In the television world, generating new revenue can be a significant battle. Broadcasters and video service providers face growing competition for eyeballs, changing viewer demands, cost pressures, and an array of regulations, amongst other challenges. As the television industry evolves, broadcasters and service providers need to find new ways to attract viewers, engage audiences, and increase revenue.
This article will highlight some of the key challenges that broadcasters and video service providers face when monetizing content and offer innovative solutions for generating new TV revenue, including personalized FAST channels, targeted TV advertising, tailored content packages, and shoppable TV.
In the realm of sports, AI technology is helping content managers and rights holders activate their content in a way that enables them to reimagine the value derived from live sporting events, as well as their archival content, unlocking new revenue opportunities in a dynamic landscape.
With the global economic headwinds pressuring all industries, media companies are strategizing about expanding their content’s reach, tapping new audiences, and driving more revenue streams.
Delivering super high-quality live video content swiftly, reliably, and on a large scale is non-negotiable. As media companies pivot to reach audiences across markets, they need the right network backbone to remain agile. However, many media organizations still rely on generic transport workflows for their premium content, missing out on the advantages of new, software-defined transport networks explicitly tailored for media.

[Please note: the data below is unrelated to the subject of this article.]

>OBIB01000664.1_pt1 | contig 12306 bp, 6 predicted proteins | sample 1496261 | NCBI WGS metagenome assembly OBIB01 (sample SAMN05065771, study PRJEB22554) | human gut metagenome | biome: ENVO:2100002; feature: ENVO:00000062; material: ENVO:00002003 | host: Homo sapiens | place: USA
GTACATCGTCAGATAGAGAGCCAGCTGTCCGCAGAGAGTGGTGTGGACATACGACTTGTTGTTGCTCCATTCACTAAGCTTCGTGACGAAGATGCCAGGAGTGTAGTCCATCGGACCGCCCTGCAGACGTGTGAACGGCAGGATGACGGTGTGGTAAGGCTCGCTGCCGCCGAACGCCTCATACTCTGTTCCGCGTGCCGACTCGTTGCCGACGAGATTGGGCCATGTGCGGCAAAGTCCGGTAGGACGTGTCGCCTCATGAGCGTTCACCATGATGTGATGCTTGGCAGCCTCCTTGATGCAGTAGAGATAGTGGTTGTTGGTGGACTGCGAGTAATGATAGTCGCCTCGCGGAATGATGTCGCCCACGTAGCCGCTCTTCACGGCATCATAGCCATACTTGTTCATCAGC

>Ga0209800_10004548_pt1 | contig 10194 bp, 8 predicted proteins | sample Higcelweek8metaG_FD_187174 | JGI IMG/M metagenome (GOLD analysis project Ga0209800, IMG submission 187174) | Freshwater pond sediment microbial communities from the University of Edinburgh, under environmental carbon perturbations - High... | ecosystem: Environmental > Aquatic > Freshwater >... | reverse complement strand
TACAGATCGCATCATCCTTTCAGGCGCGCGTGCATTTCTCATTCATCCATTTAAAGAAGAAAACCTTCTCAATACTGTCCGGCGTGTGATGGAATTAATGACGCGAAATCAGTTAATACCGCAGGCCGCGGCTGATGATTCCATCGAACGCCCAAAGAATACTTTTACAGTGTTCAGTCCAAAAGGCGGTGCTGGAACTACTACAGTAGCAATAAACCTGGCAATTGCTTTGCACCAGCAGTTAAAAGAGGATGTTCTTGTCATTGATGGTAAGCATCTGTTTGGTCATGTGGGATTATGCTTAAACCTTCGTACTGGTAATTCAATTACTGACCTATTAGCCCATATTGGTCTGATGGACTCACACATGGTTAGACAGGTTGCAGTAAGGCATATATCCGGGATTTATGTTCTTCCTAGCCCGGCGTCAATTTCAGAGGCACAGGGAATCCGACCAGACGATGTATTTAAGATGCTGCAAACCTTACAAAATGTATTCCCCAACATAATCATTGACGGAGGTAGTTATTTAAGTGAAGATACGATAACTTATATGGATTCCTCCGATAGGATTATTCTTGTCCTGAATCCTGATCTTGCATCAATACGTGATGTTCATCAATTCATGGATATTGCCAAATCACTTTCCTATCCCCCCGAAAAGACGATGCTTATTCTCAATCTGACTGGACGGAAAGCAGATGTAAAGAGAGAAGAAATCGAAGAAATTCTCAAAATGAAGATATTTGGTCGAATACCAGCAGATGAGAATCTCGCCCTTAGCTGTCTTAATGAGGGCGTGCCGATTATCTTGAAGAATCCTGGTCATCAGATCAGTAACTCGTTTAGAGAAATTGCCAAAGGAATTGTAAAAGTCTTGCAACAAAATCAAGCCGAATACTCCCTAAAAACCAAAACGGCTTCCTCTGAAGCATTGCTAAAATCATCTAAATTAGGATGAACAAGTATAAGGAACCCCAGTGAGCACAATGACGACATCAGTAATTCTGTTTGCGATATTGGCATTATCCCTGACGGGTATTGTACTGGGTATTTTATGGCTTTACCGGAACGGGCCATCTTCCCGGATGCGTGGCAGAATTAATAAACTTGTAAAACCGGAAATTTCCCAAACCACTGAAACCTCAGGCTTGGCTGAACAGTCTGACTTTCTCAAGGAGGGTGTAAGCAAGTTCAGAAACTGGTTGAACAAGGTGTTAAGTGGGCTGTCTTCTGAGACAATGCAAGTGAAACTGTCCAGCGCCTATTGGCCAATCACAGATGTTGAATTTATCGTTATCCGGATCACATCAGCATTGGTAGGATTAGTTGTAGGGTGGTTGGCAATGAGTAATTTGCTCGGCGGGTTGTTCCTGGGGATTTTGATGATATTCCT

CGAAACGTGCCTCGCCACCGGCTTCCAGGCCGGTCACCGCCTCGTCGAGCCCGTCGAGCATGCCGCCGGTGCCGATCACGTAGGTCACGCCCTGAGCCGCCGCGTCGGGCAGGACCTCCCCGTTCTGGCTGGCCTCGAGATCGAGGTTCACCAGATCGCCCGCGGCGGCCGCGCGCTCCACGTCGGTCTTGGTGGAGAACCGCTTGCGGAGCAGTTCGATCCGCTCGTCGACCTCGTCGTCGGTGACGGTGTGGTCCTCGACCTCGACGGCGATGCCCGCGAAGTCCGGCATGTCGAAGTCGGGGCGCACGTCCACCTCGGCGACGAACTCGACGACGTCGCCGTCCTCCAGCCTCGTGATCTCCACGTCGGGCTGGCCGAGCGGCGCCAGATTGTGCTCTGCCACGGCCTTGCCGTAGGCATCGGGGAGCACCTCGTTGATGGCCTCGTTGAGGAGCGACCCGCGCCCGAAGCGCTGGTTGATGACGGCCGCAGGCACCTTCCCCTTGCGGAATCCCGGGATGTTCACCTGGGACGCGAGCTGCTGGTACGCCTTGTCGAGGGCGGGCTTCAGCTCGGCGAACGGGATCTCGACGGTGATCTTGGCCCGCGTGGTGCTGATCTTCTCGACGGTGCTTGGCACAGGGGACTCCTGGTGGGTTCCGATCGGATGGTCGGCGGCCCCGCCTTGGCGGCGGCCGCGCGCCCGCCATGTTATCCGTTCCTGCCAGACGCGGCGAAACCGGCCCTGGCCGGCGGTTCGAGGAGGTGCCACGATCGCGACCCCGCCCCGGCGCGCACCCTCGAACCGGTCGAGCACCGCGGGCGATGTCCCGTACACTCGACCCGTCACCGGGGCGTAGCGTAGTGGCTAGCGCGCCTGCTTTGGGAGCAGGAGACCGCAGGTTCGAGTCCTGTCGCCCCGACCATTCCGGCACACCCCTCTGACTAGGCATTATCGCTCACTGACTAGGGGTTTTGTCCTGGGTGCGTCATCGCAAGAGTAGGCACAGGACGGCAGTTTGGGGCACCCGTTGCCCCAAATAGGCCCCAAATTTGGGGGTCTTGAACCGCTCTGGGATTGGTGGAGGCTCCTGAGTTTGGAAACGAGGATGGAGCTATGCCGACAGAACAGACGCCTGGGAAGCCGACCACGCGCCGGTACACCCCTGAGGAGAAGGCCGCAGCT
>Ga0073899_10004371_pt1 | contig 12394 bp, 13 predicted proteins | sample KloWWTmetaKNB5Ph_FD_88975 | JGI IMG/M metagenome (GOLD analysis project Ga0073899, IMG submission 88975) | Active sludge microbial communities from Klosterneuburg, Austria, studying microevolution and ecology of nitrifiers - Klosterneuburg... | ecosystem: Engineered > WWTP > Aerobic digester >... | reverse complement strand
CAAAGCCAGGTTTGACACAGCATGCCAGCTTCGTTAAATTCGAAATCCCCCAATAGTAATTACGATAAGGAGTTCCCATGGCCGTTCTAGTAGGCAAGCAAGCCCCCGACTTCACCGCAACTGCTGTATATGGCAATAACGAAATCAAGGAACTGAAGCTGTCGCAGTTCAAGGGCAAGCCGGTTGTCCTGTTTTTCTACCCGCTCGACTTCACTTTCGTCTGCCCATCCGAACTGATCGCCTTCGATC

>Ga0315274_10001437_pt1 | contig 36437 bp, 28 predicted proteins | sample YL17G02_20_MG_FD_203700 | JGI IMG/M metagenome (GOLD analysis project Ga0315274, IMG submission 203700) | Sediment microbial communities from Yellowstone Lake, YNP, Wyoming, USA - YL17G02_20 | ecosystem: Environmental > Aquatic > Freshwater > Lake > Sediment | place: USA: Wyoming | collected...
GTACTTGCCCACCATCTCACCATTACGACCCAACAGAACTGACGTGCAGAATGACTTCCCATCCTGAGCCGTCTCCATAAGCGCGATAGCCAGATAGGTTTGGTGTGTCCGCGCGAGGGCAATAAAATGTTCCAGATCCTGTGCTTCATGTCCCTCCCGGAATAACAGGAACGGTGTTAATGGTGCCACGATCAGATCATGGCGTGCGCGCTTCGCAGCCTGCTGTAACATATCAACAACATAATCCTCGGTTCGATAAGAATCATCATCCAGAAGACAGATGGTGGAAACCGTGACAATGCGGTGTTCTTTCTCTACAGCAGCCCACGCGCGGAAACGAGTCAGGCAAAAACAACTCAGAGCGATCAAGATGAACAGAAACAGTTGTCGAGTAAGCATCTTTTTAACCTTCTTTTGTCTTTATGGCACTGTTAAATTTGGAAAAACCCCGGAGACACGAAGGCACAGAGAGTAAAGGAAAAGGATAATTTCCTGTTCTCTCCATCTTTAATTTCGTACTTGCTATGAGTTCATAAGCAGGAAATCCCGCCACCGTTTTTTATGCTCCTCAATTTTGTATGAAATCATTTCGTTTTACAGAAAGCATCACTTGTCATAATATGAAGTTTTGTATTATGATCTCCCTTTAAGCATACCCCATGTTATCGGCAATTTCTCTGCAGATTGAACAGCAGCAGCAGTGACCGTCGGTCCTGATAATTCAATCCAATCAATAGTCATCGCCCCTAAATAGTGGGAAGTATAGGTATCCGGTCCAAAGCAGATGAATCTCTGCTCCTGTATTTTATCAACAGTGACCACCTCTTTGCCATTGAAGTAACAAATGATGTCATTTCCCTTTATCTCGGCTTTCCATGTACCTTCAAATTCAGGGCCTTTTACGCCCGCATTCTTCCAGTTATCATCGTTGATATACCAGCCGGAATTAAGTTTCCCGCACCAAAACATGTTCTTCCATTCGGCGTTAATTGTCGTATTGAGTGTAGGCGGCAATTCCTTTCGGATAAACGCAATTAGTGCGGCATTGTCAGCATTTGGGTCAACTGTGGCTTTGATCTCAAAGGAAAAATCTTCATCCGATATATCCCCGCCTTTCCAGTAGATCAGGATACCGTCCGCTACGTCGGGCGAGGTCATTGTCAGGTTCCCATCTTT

Innovation in software-defined transport networks that are media-centric in nature renders these networks ready to meet the stringent quality, synchronization, and reliability requirements of the media industry. When it comes to valuable live content, media companies can’t compromise for anything less.
It all started with a water bottle.
Love Island launched in 2015 and quickly became one of the most successful reality TV shows in history – with 22 versions launched globally, and into its ninth season in the UK.
One of the integral elements of the series is the Love Island app.
From interactive polls to quizzes, live content updates to ad inventory, the Love Island app helps to keep fans hooked on the show throughout the season.
Powered by Monterosa / Interaction Cloud, the real-time fan app drives increased levels of engagement and is an essential part of the format itself, empowering viewers to affect the show’s outcome, through a range of votes.
The shift to CTV and advanced TV advertising is creating new challenges for advertising sales teams. These teams need to be able to sell and manage a wider range of ad products across a more complex ecosystem. They also need to be able to measure the results of their campaigns more accurately.